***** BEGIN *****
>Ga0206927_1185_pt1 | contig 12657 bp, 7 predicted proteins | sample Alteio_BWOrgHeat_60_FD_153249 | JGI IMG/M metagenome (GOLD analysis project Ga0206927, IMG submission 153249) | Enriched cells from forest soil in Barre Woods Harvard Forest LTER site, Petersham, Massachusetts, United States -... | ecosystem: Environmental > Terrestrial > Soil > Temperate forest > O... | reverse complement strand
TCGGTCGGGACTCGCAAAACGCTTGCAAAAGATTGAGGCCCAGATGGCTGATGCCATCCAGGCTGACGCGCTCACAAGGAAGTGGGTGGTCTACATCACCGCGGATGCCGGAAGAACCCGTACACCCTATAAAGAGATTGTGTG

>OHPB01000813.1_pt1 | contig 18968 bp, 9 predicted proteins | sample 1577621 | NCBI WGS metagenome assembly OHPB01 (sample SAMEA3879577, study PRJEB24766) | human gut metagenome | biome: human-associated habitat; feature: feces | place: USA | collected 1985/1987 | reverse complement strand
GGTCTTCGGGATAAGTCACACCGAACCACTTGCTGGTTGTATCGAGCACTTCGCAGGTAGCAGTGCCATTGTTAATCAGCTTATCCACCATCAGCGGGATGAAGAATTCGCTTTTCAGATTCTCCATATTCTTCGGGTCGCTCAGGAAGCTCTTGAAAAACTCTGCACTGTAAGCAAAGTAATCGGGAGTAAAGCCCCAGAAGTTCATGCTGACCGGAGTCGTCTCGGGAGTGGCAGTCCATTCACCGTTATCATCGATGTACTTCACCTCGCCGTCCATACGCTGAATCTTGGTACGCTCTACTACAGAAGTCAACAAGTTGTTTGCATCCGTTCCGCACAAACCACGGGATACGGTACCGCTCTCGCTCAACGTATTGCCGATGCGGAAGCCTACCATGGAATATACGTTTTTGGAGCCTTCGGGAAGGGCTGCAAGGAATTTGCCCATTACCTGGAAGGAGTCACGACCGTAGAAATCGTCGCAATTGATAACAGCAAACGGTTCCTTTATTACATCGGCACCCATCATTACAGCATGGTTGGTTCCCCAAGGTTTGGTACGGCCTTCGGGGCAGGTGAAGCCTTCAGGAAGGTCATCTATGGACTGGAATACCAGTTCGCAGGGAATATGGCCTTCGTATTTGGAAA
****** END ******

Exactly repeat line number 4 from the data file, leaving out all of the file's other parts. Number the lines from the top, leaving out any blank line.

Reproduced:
GGTCTTCGGGATAAGTCACACCGAACCACTTGCTGGTTGTATCGAGCACTTCGCAGGTAGCAGTGCCATTGTTAATCAGCTTATCCACCATCAGCGGGATGAAGAATTCGCTTTTCAGATTCTCCATATTCTTCGGGTCGCTCAGGAAGCTCTTGAAAAACTCTGCACTGTAAGCAAAGTAATCGGGAGTAAAGCCCCAGAAGTTCATGCTGACCGGAGTCGTCTCGGGAGTGGCAGTCCATTCACCGTTATCATCGATGTACTTCACCTCGCCGTCCATACGCTGAATCTTGGTACGCTCTACTACAGAAGTCAACAAGTTGTTTGCATCCGTTCCGCACAAACCACGGGATACGGTACCGCTCTCGCTCAACGTATTGCCGATGCGGAAGCCTACCATGGAATATACGTTTTTGGAGCCTTCGGGAAGGGCTGCAAGGAATTTGCCCATTACCTGGAAGGAGTCACGACCGTAGAAATCGTCGCAATTGATAACAGCAAACGGTTCCTTTATTACATCGGCACCCATCATTACAGCATGGTTGGTTCCCCAAGGTTTGGTACGGCCTTCGGGGCAGGTGAAGCCTTCAGGAAGGTCATCTATGGACTGGAATACCAGTTCGCAGGGAATATGGCCTTCGTATTTGGAAA